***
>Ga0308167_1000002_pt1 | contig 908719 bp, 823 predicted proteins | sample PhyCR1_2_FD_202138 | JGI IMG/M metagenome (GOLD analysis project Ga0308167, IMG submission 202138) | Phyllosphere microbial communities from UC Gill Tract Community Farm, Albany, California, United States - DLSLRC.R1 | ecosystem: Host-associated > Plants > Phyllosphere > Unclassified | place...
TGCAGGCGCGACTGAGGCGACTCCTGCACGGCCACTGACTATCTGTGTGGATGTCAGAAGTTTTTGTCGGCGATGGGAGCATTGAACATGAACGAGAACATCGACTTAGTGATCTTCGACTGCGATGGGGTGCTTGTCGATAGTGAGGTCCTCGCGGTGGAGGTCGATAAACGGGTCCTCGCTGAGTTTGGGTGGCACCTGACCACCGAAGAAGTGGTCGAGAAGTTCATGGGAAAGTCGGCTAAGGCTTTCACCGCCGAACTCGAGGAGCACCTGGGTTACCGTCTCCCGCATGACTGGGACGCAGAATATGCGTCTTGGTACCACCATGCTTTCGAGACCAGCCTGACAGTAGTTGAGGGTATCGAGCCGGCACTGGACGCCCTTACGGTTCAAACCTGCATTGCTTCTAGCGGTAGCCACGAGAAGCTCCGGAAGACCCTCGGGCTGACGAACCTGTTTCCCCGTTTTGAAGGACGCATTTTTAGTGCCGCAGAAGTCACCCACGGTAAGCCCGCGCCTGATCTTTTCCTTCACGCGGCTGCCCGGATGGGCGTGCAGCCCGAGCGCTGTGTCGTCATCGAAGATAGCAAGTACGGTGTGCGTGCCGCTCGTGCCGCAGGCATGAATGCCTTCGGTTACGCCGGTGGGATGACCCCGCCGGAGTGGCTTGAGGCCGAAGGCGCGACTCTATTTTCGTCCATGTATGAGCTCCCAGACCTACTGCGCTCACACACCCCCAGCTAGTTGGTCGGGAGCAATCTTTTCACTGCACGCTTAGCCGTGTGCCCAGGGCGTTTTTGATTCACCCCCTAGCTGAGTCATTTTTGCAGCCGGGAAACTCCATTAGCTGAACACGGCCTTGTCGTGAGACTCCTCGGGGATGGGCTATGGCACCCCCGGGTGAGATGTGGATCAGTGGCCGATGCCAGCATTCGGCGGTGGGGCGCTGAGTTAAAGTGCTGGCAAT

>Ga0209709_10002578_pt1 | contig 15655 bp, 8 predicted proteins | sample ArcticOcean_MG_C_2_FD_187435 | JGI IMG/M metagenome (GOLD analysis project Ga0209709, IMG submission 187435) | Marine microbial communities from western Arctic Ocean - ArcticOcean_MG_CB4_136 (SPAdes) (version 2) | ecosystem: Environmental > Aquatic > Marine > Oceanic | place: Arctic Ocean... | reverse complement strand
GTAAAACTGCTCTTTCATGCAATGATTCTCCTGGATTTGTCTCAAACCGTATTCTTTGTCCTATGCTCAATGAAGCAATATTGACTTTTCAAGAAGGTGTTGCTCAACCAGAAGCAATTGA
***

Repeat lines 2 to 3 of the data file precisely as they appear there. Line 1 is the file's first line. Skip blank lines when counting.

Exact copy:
TGCAGGCGCGACTGAGGCGACTCCTGCACGGCCACTGACTATCTGTGTGGATGTCAGAAGTTTTTGTCGGCGATGGGAGCATTGAACATGAACGAGAACATCGACTTAGTGATCTTCGACTGCGATGGGGTGCTTGTCGATAGTGAGGTCCTCGCGGTGGAGGTCGATAAACGGGTCCTCGCTGAGTTTGGGTGGCACCTGACCACCGAAGAAGTGGTCGAGAAGTTCATGGGAAAGTCGGCTAAGGCTTTCACCGCCGAACTCGAGGAGCACCTGGGTTACCGTCTCCCGCATGACTGGGACGCAGAATATGCGTCTTGGTACCACCATGCTTTCGAGACCAGCCTGACAGTAGTTGAGGGTATCGAGCCGGCACTGGACGCCCTTACGGTTCAAACCTGCATTGCTTCTAGCGGTAGCCACGAGAAGCTCCGGAAGACCCTCGGGCTGACGAACCTGTTTCCCCGTTTTGAAGGACGCATTTTTAGTGCCGCAGAAGTCACCCACGGTAAGCCCGCGCCTGATCTTTTCCTTCACGCGGCTGCCCGGATGGGCGTGCAGCCCGAGCGCTGTGTCGTCATCGAAGATAGCAAGTACGGTGTGCGTGCCGCTCGTGCCGCAGGCATGAATGCCTTCGGTTACGCCGGTGGGATGACCCCGCCGGAGTGGCTTGAGGCCGAAGGCGCGACTCTATTTTCGTCCATGTATGAGCTCCCAGACCTACTGCGCTCACACACCCCCAGCTAGTTGGTCGGGAGCAATCTTTTCACTGCACGCTTAGCCGTGTGCCCAGGGCGTTTTTGATTCACCCCCTAGCTGAGTCATTTTTGCAGCCGGGAAACTCCATTAGCTGAACACGGCCTTGTCGTGAGACTCCTCGGGGATGGGCTATGGCACCCCCGGGTGAGATGTGGATCAGTGGCCGATGCCAGCATTCGGCGGTGGGGCGCTGAGTTAAAGTGCTGGCAAT

>Ga0209709_10002578_pt1 | contig 15655 bp, 8 predicted proteins | sample ArcticOcean_MG_C_2_FD_187435 | JGI IMG/M metagenome (GOLD analysis project Ga0209709, IMG submission 187435) | Marine microbial communities from western Arctic Ocean - ArcticOcean_MG_CB4_136 (SPAdes) (version 2) | ecosystem: Environmental > Aquatic > Marine > Oceanic | place: Arctic Ocean... | reverse complement strand